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Fan’s Take: What Does Future Hold for the Oakland A’s?
The future of the Oakland Athletics is more than just a little unclear. It's looking downright bleak and hazy. Will they eventually emerge as the winning team they were in the '70s and '80s or eventually crumble and fade away?
It's a scary thought to a fan who has followed them for decades. The A's have been in Oakland as long as I can remember, having moved to the city when I was just 2 years old. I started going to games as a teenager, and my oldest daughter likes to say she was "born at the A's game." She literally almost was, but I made it to the hospital in Hayward just in time. Now in her 20s, she goes to A's spring training in Arizona every year.
Over four decades after the arrival to their new home in Oakland, the Coliseum is crumbling. It's the only stadium in the country that shares the field with an NFL team. And, unfortunately, it doesn't look like the City of Oakland cares enough to do anything about it. They don't have the money or the will power to keep them in the East Bay, where they belong.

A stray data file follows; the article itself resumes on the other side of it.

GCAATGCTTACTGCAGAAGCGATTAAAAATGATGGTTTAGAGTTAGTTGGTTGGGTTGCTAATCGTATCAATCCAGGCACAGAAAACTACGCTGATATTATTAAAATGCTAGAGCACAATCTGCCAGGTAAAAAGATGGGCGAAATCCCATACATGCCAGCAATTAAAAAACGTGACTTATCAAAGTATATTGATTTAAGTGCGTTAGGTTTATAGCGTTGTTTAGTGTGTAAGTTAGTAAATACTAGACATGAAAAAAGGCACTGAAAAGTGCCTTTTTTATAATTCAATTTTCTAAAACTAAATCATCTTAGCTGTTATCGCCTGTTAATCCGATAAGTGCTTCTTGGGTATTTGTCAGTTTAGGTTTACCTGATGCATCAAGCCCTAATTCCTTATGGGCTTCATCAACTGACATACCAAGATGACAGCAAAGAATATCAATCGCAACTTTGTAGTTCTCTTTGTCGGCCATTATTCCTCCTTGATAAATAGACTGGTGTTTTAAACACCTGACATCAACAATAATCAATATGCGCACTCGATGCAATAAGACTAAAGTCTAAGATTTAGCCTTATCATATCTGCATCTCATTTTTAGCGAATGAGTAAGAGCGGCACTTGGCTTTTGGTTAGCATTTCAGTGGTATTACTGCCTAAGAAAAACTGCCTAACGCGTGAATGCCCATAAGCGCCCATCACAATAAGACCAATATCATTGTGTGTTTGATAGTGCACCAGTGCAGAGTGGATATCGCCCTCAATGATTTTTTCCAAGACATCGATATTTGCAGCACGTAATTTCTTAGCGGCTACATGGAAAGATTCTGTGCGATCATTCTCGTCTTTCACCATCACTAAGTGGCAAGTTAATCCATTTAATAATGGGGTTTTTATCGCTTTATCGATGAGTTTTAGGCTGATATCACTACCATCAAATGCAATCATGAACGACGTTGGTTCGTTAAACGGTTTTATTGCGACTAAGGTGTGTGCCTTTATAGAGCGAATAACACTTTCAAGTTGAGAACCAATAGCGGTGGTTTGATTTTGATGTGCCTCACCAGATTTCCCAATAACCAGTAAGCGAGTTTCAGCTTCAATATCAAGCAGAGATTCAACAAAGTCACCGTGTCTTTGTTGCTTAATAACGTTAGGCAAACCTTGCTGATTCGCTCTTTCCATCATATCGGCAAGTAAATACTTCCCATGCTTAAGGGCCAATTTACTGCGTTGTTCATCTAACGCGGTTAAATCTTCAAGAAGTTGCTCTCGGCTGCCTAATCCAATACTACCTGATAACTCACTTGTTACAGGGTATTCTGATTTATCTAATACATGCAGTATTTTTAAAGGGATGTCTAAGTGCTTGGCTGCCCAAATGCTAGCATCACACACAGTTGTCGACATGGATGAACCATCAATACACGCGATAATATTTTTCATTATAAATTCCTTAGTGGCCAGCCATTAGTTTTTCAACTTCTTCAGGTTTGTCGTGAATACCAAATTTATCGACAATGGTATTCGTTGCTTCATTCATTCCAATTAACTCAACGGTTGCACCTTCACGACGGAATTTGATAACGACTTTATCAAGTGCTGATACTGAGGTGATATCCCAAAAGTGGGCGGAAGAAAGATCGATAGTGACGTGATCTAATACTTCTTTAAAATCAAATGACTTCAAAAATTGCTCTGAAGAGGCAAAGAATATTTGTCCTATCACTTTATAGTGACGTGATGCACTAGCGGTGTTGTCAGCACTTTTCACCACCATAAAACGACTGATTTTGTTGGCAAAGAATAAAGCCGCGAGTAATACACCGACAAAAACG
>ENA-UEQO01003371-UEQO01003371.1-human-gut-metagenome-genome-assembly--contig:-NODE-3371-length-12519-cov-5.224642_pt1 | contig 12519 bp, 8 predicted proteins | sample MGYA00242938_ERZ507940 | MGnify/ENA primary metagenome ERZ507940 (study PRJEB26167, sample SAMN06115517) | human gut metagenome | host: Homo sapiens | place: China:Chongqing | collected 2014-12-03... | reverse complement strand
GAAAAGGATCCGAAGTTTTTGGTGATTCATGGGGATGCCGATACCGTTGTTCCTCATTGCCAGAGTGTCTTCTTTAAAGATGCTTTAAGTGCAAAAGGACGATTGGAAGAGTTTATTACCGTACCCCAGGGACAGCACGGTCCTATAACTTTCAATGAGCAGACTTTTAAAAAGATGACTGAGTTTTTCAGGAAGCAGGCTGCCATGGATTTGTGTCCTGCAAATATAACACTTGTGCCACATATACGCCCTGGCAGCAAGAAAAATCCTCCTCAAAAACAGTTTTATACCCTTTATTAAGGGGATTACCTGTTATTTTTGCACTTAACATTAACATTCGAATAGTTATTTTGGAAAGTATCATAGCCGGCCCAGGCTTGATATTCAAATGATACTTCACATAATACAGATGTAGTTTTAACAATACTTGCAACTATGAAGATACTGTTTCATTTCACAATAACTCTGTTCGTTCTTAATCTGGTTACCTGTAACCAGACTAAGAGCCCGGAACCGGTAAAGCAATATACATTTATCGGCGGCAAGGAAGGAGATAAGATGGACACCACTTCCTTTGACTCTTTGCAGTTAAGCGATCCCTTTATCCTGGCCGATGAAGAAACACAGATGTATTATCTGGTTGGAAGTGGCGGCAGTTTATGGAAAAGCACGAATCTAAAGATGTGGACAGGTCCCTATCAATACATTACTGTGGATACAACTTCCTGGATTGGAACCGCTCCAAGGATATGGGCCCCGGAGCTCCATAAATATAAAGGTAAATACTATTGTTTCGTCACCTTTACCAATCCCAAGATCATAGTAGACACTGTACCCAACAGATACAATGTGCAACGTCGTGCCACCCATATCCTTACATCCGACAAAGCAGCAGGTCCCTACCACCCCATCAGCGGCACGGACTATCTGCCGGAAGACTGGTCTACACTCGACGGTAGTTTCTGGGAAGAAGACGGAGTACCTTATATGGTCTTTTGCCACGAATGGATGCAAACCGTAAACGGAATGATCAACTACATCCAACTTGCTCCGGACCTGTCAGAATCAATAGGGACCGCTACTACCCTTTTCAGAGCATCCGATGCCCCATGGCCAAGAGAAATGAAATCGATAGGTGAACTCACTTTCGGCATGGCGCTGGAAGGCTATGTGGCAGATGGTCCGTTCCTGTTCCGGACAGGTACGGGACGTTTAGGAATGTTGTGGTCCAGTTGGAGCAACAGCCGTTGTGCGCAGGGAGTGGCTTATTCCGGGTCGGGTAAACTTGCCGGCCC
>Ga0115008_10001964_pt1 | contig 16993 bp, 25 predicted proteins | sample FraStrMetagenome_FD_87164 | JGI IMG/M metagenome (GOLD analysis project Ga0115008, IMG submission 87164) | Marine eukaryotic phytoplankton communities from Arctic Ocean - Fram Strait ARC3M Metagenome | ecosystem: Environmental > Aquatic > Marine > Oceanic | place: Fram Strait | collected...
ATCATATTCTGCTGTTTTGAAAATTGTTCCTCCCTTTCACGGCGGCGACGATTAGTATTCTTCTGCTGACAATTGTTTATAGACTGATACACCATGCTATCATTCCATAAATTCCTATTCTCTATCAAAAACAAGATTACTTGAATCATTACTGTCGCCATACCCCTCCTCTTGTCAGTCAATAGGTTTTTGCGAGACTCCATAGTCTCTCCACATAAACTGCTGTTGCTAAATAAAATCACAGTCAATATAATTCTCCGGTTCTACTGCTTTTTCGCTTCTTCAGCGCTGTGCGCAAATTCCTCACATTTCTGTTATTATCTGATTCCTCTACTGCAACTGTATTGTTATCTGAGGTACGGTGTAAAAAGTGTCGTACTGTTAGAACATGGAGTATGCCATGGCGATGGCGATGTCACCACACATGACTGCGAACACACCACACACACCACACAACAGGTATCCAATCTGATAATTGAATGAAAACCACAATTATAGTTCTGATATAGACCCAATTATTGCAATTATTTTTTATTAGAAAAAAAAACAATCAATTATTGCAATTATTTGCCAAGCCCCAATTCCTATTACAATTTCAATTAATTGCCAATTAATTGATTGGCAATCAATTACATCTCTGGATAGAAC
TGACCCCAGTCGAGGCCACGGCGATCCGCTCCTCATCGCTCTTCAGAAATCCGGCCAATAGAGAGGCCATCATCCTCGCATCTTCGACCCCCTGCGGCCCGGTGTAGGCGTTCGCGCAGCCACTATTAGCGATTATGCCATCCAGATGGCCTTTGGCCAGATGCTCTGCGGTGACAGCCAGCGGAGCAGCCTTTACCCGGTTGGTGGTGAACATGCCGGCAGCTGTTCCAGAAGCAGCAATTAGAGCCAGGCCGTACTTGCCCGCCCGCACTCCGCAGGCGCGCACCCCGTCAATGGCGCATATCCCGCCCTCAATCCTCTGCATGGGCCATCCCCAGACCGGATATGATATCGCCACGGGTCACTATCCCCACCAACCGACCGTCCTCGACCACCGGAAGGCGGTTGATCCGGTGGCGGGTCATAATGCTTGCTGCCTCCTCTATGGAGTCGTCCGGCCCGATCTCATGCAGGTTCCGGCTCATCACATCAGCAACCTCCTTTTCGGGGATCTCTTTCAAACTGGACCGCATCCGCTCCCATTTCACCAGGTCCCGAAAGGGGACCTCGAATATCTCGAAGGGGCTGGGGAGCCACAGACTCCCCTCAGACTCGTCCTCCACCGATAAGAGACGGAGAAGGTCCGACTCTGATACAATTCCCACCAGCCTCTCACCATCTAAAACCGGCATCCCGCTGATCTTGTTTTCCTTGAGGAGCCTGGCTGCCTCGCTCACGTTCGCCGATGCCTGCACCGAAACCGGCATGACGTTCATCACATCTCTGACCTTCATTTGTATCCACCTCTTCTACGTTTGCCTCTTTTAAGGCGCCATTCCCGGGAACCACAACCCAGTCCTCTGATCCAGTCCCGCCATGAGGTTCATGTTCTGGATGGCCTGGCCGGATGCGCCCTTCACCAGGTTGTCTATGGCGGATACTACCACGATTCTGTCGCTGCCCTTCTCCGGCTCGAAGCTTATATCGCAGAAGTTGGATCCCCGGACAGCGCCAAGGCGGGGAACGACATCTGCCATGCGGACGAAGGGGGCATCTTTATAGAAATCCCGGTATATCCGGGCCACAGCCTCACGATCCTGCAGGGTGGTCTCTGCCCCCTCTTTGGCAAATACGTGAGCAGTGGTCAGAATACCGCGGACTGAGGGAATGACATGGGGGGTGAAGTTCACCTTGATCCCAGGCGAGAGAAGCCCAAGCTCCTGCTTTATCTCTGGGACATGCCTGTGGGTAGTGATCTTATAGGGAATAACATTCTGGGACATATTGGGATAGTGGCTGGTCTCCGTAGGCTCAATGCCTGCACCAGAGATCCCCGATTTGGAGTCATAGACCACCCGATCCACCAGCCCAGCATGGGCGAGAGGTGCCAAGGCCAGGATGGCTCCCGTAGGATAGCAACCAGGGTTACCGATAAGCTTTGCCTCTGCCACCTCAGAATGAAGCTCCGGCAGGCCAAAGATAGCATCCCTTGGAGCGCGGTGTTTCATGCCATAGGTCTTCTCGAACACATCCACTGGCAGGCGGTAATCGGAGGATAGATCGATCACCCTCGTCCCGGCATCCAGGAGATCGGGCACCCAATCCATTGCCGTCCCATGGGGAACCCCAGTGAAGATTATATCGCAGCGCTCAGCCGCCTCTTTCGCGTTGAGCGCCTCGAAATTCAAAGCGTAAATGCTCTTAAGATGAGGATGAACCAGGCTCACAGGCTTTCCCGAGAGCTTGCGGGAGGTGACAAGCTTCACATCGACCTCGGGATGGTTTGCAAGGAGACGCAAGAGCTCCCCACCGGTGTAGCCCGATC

The City of San Jose, on the other hand, has already purchased the land for a new ballpark and addressed the financial aspects of bringing the team to the south end of the Bay. San Jose's mayor, Chuck Reed, is even prepared to campaign for a ballot proposal to get it all approved, according to Mark Purdy of the San Jose Mercury News.
The odds are, if Oakland doesn't act, it will lose the A's, as well as the Raiders, who are currently looking at their other options. It doesn't look good for the East Bay city, and I can't understand why it seems so willing to throw its sports teams away.
In the meantime, general manager Billy Beane is having to trade players left and right to make ends meet, with the two latest—Guillermo Moscoco and Josh Outman—heading to the Colorado Rockies this coming season in a trade for an average outfielder in Seth Smith.
The famously low-budget team was documented in the recent film "Moneyball", and Chicago Tribune writer Phil Rogers asks, "Why, a decade after making the decision to stay in Oakland because of his young daughter, doesn't Billy Beane move on to a better environment now that she's grown?"
I think that answer he simple. Beane loves the A's. What other reason would he have for keeping his loyalties with the Athletics? It's the same reason the fans love their team, whether they're winning or losing. Although many of us would be sad to see them leave the East Bay, we'll continue to support them whether they're in Oakland or in San Jose.
K.C. Dermody grew up in the Bay Area of California, following the Oakland Athletics since the '70s and attending hundreds of games over more than three decades. Follow her at www.facebook.com/KCDermodyWriter, Twitter @kcdermody, or www.kcdermodywriter.com.
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